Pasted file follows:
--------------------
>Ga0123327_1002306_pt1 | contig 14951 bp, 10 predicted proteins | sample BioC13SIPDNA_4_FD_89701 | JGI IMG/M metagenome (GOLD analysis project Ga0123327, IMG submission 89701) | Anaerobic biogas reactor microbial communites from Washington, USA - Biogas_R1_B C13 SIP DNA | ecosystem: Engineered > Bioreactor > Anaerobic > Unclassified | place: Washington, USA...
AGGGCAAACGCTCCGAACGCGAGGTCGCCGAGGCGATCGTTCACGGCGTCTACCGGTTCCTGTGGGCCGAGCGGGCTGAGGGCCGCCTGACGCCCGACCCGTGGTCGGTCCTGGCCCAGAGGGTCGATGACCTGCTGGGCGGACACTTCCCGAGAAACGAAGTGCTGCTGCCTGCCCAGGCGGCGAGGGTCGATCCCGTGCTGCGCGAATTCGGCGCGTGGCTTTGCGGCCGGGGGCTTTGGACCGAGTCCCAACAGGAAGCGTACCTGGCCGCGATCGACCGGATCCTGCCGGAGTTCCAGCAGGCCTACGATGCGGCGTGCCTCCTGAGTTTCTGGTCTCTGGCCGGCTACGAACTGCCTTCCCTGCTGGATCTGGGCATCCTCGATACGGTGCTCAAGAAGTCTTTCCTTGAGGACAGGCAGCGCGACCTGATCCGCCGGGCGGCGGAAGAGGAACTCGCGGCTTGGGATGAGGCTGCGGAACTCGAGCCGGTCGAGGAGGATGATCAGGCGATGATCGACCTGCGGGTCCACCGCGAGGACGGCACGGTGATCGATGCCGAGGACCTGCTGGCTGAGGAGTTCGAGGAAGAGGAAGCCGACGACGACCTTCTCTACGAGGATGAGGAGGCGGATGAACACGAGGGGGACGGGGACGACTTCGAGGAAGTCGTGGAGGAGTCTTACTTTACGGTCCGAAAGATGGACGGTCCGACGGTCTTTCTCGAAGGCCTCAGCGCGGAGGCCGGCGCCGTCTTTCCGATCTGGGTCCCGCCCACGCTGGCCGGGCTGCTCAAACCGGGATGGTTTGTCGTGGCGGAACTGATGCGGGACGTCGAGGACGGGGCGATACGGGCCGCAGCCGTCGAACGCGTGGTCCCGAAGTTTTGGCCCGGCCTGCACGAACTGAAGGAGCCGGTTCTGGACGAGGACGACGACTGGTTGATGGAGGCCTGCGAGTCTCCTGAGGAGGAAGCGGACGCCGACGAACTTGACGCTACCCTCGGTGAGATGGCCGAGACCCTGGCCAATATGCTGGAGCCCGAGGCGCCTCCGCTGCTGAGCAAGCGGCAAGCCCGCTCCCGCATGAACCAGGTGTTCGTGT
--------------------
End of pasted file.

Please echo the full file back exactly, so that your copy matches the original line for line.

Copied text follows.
>Ga0123327_1002306_pt1 | contig 14951 bp, 10 predicted proteins | sample BioC13SIPDNA_4_FD_89701 | JGI IMG/M metagenome (GOLD analysis project Ga0123327, IMG submission 89701) | Anaerobic biogas reactor microbial communites from Washington, USA - Biogas_R1_B C13 SIP DNA | ecosystem: Engineered > Bioreactor > Anaerobic > Unclassified | place: Washington, USA...
AGGGCAAACGCTCCGAACGCGAGGTCGCCGAGGCGATCGTTCACGGCGTCTACCGGTTCCTGTGGGCCGAGCGGGCTGAGGGCCGCCTGACGCCCGACCCGTGGTCGGTCCTGGCCCAGAGGGTCGATGACCTGCTGGGCGGACACTTCCCGAGAAACGAAGTGCTGCTGCCTGCCCAGGCGGCGAGGGTCGATCCCGTGCTGCGCGAATTCGGCGCGTGGCTTTGCGGCCGGGGGCTTTGGACCGAGTCCCAACAGGAAGCGTACCTGGCCGCGATCGACCGGATCCTGCCGGAGTTCCAGCAGGCCTACGATGCGGCGTGCCTCCTGAGTTTCTGGTCTCTGGCCGGCTACGAACTGCCTTCCCTGCTGGATCTGGGCATCCTCGATACGGTGCTCAAGAAGTCTTTCCTTGAGGACAGGCAGCGCGACCTGATCCGCCGGGCGGCGGAAGAGGAACTCGCGGCTTGGGATGAGGCTGCGGAACTCGAGCCGGTCGAGGAGGATGATCAGGCGATGATCGACCTGCGGGTCCACCGCGAGGACGGCACGGTGATCGATGCCGAGGACCTGCTGGCTGAGGAGTTCGAGGAAGAGGAAGCCGACGACGACCTTCTCTACGAGGATGAGGAGGCGGATGAACACGAGGGGGACGGGGACGACTTCGAGGAAGTCGTGGAGGAGTCTTACTTTACGGTCCGAAAGATGGACGGTCCGACGGTCTTTCTCGAAGGCCTCAGCGCGGAGGCCGGCGCCGTCTTTCCGATCTGGGTCCCGCCCACGCTGGCCGGGCTGCTCAAACCGGGATGGTTTGTCGTGGCGGAACTGATGCGGGACGTCGAGGACGGGGCGATACGGGCCGCAGCCGTCGAACGCGTGGTCCCGAAGTTTTGGCCCGGCCTGCACGAACTGAAGGAGCCGGTTCTGGACGAGGACGACGACTGGTTGATGGAGGCCTGCGAGTCTCCTGAGGAGGAAGCGGACGCCGACGAACTTGACGCTACCCTCGGTGAGATGGCCGAGACCCTGGCCAATATGCTGGAGCCCGAGGCGCCTCCGCTGCTGAGCAAGCGGCAAGCCCGCTCCCGCATGAACCAGGTGTTCGTGT